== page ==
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Vinyl Fetish: Josh Homme is your Record Store Day ambassador

April 18, 2010 |  2:50 pm
On Saturday, music lovers who live for vinyl rejoiced in the limited-edition bacchanalia of Record Store Day. That’s when independent record stores nationwide, including most of L.A.'s better boutique stores, offered up a galaxy of exclusive releases in celebration of their anti-big-box business model and the gloriously resurgent LP. The folks behind the big event had the good sense to name Them Crooked Vultures/Queens of the Stone Age frontman (and Palm Desert native) Josh Homme as their official Record Store Day ambassador. Homme and Them Vultures gigged at Coachella on Friday night on the Coachella stage.

Throughout the weekend, a record store has been on-site selling vinyl, a lot of it very limited edition. Herewith, an interview with the ambassador.

What are your official duties as Record Store Day ambassador?

Homme: Oh, I go from town to town playing pan flute like Zamfir. But really, it’s an endorsement of your local hub of finding out [what’s] going on. There’s a place in Coachella, in Palm Desert, called the Record Alley. It’s in a mall, but I wouldn’t know about anything musically had it not been there. So, for me, it’s about recognizing where you come from but also supporting the cool little indie places. Because frankly, when people say they don’t like buying records at Best Buy or Wal-Mart, I’m kinda with you. There’s something very anti-cool about that, and I think music has to stay cool.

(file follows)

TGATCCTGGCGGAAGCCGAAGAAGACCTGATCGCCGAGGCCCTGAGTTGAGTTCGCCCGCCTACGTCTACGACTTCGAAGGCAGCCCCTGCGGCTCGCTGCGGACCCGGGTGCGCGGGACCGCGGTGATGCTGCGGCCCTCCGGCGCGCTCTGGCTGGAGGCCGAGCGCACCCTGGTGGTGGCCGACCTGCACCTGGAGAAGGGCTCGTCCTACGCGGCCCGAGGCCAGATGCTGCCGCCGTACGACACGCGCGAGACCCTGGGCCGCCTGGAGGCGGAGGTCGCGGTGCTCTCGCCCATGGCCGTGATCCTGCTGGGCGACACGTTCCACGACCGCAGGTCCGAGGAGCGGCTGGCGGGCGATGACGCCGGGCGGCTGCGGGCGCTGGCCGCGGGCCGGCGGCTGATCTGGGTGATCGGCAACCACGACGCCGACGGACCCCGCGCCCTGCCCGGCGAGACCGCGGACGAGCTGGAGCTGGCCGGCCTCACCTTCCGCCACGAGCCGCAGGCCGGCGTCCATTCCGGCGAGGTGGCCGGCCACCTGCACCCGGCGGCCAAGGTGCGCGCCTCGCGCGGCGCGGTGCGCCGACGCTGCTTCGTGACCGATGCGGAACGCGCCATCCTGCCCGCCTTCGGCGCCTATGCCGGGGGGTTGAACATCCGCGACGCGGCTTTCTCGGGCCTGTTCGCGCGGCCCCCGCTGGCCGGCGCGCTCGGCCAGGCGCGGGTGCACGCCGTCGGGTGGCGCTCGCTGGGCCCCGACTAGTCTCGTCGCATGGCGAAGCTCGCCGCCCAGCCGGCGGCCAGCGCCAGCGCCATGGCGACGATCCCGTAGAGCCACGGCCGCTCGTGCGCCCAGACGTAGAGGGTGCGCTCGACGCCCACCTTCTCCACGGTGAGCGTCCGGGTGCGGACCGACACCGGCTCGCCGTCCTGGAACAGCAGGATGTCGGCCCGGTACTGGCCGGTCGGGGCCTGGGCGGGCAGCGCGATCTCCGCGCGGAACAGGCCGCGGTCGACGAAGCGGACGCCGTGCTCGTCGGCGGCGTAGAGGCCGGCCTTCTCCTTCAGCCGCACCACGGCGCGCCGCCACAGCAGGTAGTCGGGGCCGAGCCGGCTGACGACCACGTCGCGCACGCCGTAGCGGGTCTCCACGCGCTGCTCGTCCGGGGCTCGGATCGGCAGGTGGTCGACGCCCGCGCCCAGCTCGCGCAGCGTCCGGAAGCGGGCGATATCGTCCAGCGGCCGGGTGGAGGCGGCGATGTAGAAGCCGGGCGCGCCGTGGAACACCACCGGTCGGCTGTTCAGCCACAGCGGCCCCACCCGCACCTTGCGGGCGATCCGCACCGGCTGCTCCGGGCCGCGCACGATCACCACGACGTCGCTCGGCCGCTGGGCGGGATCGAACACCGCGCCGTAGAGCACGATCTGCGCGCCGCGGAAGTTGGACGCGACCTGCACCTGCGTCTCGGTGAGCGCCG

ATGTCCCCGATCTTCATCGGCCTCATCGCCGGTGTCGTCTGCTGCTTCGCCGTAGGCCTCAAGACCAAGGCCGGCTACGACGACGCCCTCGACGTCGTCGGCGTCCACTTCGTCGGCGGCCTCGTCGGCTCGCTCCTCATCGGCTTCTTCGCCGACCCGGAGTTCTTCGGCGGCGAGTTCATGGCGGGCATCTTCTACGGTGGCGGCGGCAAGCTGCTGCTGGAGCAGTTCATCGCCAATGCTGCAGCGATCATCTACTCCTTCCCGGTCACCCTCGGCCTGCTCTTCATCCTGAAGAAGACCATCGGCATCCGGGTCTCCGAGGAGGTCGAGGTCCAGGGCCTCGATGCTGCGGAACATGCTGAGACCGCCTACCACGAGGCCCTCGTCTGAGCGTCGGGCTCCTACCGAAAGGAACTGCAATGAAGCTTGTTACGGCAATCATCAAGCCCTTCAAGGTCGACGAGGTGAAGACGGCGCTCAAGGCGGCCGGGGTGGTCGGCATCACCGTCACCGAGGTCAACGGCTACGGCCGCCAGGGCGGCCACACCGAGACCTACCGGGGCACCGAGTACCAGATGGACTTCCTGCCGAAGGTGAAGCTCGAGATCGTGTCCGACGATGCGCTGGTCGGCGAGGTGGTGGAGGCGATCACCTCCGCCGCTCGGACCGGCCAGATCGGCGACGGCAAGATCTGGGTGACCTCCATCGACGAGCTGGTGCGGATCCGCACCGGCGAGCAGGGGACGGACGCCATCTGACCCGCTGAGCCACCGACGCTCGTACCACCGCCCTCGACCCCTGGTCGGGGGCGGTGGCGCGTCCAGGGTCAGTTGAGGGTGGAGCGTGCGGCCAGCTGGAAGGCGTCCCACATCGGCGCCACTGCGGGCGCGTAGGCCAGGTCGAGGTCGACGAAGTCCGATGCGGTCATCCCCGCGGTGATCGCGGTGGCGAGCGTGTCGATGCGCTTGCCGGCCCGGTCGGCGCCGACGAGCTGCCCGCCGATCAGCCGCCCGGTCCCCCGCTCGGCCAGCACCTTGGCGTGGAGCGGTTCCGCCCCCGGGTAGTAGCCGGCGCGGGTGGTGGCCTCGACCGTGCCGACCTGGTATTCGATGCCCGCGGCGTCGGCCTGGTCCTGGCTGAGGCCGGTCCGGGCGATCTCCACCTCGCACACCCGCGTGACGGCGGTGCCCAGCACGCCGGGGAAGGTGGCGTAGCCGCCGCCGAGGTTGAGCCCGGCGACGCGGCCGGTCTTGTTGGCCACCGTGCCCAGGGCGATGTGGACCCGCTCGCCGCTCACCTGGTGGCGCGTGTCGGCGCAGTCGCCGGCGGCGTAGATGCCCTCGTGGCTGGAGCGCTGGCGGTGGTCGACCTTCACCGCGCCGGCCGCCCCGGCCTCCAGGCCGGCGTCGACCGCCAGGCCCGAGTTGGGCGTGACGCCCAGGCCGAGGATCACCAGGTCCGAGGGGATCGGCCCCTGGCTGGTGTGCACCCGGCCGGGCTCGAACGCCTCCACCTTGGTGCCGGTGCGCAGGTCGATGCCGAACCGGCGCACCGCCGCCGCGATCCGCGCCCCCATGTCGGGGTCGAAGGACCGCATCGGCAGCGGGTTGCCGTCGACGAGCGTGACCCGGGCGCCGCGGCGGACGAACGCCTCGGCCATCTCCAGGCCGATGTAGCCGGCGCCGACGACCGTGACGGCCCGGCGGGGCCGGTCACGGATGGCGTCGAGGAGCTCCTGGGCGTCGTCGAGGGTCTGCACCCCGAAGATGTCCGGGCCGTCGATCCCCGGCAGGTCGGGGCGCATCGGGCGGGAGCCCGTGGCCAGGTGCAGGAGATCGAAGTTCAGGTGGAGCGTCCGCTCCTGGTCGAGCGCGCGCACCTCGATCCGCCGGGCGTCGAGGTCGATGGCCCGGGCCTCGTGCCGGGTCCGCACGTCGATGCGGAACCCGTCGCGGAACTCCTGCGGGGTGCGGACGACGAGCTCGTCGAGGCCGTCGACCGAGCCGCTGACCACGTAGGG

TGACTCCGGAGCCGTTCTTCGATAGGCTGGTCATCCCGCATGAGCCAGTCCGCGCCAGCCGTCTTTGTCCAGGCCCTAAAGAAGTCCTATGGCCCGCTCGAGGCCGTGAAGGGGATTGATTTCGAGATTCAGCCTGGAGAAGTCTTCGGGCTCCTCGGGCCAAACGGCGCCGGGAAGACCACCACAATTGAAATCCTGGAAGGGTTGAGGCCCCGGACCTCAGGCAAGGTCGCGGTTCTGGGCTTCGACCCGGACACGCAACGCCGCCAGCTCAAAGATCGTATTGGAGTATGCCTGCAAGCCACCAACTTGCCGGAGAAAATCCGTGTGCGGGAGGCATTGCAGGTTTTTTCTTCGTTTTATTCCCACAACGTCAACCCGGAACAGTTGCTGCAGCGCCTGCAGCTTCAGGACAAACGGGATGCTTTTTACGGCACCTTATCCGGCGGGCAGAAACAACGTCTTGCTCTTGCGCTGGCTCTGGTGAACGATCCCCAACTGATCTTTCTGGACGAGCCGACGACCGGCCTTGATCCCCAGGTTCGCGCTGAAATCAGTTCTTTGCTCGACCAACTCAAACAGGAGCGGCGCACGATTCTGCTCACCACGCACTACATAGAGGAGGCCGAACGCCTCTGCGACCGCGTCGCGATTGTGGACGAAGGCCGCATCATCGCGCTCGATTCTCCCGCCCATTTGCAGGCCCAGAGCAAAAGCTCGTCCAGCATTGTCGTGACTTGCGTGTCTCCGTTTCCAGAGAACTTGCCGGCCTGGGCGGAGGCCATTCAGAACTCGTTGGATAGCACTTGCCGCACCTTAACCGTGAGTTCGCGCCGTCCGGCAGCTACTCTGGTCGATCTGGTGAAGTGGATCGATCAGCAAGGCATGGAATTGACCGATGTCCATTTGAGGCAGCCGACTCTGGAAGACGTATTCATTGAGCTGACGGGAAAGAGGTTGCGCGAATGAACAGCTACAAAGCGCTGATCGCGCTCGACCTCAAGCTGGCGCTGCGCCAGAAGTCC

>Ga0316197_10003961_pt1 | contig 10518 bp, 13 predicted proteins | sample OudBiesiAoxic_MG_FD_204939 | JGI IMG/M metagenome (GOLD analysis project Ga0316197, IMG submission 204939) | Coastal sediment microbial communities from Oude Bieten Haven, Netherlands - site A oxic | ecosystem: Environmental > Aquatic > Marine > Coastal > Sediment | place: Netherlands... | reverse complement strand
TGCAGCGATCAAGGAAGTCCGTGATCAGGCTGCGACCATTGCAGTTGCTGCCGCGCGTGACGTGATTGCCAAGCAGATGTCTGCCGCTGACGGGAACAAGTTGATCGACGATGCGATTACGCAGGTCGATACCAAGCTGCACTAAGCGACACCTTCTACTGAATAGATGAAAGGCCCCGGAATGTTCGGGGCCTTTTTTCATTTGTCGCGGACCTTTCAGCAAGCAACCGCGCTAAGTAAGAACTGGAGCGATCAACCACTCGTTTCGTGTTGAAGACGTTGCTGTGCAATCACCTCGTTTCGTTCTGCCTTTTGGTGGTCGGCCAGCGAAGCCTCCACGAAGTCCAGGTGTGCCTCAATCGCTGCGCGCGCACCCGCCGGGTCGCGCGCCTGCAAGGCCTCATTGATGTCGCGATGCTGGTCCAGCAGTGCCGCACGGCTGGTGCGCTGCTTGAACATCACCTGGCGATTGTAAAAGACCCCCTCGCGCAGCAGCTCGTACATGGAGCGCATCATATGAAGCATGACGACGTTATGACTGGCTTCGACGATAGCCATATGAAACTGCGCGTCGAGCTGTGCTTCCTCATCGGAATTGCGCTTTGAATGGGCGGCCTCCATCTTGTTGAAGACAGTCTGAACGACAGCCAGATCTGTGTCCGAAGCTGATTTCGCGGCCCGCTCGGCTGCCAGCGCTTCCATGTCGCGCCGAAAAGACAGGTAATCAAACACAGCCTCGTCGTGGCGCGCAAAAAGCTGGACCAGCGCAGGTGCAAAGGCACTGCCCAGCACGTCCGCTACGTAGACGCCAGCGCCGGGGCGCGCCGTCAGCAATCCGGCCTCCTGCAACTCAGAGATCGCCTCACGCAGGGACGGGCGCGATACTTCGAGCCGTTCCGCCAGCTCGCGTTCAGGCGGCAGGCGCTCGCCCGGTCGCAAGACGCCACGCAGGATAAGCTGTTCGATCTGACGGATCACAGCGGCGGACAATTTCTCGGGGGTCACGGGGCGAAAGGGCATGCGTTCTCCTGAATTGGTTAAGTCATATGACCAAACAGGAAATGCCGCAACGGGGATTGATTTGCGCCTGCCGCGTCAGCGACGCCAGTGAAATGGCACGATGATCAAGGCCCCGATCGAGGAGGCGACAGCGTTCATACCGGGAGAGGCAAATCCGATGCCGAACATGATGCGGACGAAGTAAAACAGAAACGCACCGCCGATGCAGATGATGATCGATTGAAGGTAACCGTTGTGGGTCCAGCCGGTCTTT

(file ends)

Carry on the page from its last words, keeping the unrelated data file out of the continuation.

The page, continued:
What’s your favorite thing about indie record stores?

What’s important is that visceral sense of discovering something, that Easter-egg happiness. To me, it’s about vinyl. If something catches the eye, I just buy it. I like not knowing. People say don’t judge a book by its cover, but those people usually have a [expletive] cover.
 
All your music has been released on vinyl. Is that something you’re adamant about?

To steal a modern word, I like that vinyl is an interactive job. I like that it’s over soon and you have to flip it. But I also love the tangible sense of stuff. I mean, what if I want a Day-Glo Jimi Hendrix poster? I don’t wanna go online to get it.
 
It’s not as fun that way.
One’s cool and one’s virtual cool. And I mean that in the most literal sense: It’s almost cool. Downloading has really thinned the herd for record stores, so where are you gonna go now that’s cool? In that respect, Axl Rose was right: Where do we go now?
 

-- J. Bennett/Brand X
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